Appropriately known as the Evergreen State, Washington is awash with pristine nature, spellbinding scenery and dramatic landscapes. While it boasts beautiful mountains and forests, coasts and volcanoes, it also has world-class cities, museums and tourist attractions.
Part of the Pacific Northwest, its rugged terrain is bisected by the Cascade Mountains with Canada, Idaho, Oregon and the ocean lying all around it. Many of its largest and most important settlements, such as Seattle, Tacoma and Olympia, can be found clustered along the Puget Sound. Here you can discover many things to do in Washington State with historic sites and lively markets.
For many, however, it is Washington’s innumerable wild areas, islands and national parks that appeal the most. This is because you can completely immerse yourself in nature and hike, bike, kayak and camp til your heart’s content amidst all its scenic splendor.
27. Fort Worden State Park
Right at the entrance to Puget Sound, you can find fantastic Fort Worden State Park. Located just north of Port Townsend, it has loads of brilliant outdoor activities to enjoy with lovely scenery, nature and views.
Due to its strategic importance, three sturdy forts were constructed about the entrance of the inlet in the late 1880s. Although they never had to fire a single shot, visitors can now explore the crumbling batteries, fortifications and buildings of the ‘Triangle of Fire’.
Besides visiting the former military base’s museum and castle, guests can hike, bike and camp in the pristine park. Its coastal bluffs and beaches also offer up some outstanding views with many opting to swim and boat about its waters.
26. Mount Baker-Snoqualmie National Forest
Another idyllic nature spot to hit up is massive Mount Baker-Snoqualmie National Forest, a two hour drive east of Seattle. Very rugged and remote for the most part, its almost endless forests and valleys occupy the western slopes of the Cascade Mountains.
Extending all the way from Canada to Mount Rainier, it covers a huge area with glimmering lakes, rivers and glaciers punctuating its verdant confines. Amidst the sublime scenery, you can hike, bike and horseback ride or ski and snowboard down the slopes of the majestic Mount Baker.
Wildlife watching is also very rewarding as deer, grizzly bears and bald eagles reside upon the steep mountainsides. With waterfalls, rock formations and commanding viewpoints all to be found within the park; the national forest really does make for a great place to explore.
25. Palouse Falls
Protected as part of a state park, Palouse Falls is certainly one of Washington’s most stunning natural sights. Set in the southeast of the state, the breathtaking waterfall lies in a very secluded spot amidst rolling hills and colossal canyons.
Lying along the Palouse River, its powerful waters plummet their way some 200 feet down the side of a steep cliff. At the bottom of the gigantic gorge is a picturesque pool that slowly turns into the winding Snake River.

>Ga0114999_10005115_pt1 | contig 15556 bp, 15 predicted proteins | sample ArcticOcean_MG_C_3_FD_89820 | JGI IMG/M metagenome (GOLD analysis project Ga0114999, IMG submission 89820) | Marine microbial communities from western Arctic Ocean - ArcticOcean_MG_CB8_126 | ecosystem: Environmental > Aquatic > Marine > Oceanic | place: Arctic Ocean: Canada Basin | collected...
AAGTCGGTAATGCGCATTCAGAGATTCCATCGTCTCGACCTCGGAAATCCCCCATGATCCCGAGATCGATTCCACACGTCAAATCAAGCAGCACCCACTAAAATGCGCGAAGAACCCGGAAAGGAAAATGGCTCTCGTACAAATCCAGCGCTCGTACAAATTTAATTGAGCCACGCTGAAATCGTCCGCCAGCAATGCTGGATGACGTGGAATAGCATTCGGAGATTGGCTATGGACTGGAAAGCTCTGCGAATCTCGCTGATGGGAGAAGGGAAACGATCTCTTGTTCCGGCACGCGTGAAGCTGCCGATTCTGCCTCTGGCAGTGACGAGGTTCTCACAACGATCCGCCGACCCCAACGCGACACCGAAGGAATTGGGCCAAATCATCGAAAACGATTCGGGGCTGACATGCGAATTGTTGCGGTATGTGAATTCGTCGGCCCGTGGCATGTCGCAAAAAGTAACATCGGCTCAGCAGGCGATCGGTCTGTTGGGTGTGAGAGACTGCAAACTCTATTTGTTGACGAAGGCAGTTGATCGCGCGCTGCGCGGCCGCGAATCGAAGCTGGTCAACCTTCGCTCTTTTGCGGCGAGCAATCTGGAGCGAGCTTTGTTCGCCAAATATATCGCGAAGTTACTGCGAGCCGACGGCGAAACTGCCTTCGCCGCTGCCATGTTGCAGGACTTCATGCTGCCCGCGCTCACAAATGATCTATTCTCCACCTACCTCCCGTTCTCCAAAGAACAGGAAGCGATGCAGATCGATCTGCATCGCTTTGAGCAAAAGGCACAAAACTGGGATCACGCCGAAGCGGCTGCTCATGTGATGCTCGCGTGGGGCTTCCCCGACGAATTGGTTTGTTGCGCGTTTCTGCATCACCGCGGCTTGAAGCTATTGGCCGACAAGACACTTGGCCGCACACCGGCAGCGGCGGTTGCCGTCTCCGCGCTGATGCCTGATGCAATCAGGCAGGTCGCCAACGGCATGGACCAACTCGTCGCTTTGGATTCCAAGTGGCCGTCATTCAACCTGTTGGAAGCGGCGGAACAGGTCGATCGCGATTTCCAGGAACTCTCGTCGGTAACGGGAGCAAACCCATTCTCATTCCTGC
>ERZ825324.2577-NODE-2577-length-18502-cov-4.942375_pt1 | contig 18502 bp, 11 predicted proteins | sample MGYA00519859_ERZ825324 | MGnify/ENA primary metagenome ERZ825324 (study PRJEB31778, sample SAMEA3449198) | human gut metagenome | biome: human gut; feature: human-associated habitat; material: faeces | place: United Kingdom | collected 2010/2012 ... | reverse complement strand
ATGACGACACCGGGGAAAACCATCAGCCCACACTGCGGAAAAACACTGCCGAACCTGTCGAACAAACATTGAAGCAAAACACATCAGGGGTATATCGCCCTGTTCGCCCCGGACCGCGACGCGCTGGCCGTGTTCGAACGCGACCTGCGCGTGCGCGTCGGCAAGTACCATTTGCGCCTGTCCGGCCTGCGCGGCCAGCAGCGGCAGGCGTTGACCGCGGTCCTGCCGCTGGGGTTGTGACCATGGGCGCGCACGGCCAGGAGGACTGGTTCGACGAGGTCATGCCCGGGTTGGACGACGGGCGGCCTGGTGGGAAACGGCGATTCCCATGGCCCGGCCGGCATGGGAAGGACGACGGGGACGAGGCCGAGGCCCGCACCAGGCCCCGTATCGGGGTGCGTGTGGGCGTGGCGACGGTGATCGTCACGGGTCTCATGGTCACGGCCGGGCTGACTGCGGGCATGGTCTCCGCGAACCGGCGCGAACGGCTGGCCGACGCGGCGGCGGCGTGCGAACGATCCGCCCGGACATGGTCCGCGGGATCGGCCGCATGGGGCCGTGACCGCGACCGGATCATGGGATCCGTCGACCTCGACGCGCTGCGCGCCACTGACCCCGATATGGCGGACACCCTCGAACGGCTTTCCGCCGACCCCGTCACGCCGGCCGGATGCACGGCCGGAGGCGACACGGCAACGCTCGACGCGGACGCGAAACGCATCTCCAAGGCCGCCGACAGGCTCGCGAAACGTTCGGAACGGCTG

From the rim of the canyon, you can enjoy phenomenal views of the falls and the craggy rock walls lining the jet white waters. Aside from snapping some photos of the waterfall, it is also well worth hiking around the park’s high desert plateau.
24. Museum of Pop Culture, Seattle
Next to the Space Needle is yet another of Seattle’s must-visit sites: the magnificent Museum of Pop Culture. As well as containing all kinds of iconic artifacts and award-winning exhibitions, it has plenty of fun hands-on activities for visitors to try out.
Instantly recognizable due to the striking shapes and colors of its shiny exterior, it was founded in 2000 by Microsoft co-founder Paul Allen. Dedicated to contemporary popular culture, its collection and galleries look at everything from cinema and literature to music, television and video games.
Alongside historic photos, costumes and film clips, guests can see instruments used by Jimi Hendrix and Nirvana amongst others. After having explored its interactive exhibits and Hall of Fame, you can test your DJ skills in its Sound Lab or take photos of its movie memorabilia.
A pleasant place to spend some time, the small town of Winthrop lies in a scenic spot amongst the North Cascades. Thanks to its Wild West theme, it is a hugely popular tourist destination with its ample outdoor activities also attracting lots of people.
Formerly a struggling mining town, it was transformed in the seventies when State Highway 20 through the mountains was opened alongside it. To entice tourists, locals renovated each building in town with cosy cabins, weathered wooden houses and atmospheric saloons now peppering its streets.
In addition to enjoying the Old American West aesthetic, visitors can venture into the surrounding mountains, valleys and forests. Here you can hike, rock climb or river raft while some superb cross-country skiing can be had in winter.
22. Skagit Valley Tulip Festival
One of the biggest, best and most beautiful events to attend in the Pacific Northwest is the colorful Skagit Valley Tulip Festival. Held every April, its flower-filled fields and gorgeous display gardens are dotted about the vast valley of the same name.
As early as the 1890s, bulbs were grown in the fertile soils of the Puget Sound region before a series of freezes saw growers move south to Skagit County. While the festival only dates to 1984, visitors had already been flocking to the tulip farms for several decades prior to its founding.
Top destinations to stop by are Tulip Town and Roozengaarde; both of which boast huge fields and gardens full of flowers for you to photograph. Lively street fairs, art shows and sporting events also regularly take place over the course of the month.
21. Lake Chelan
If you’re looking to relax, unwind and enjoy some outdoor activities, look no further than lovely Lake Chelan. Sure to delight nature lovers, the long lake is nestled amidst the marvelous mountains and forests of north-central Washington.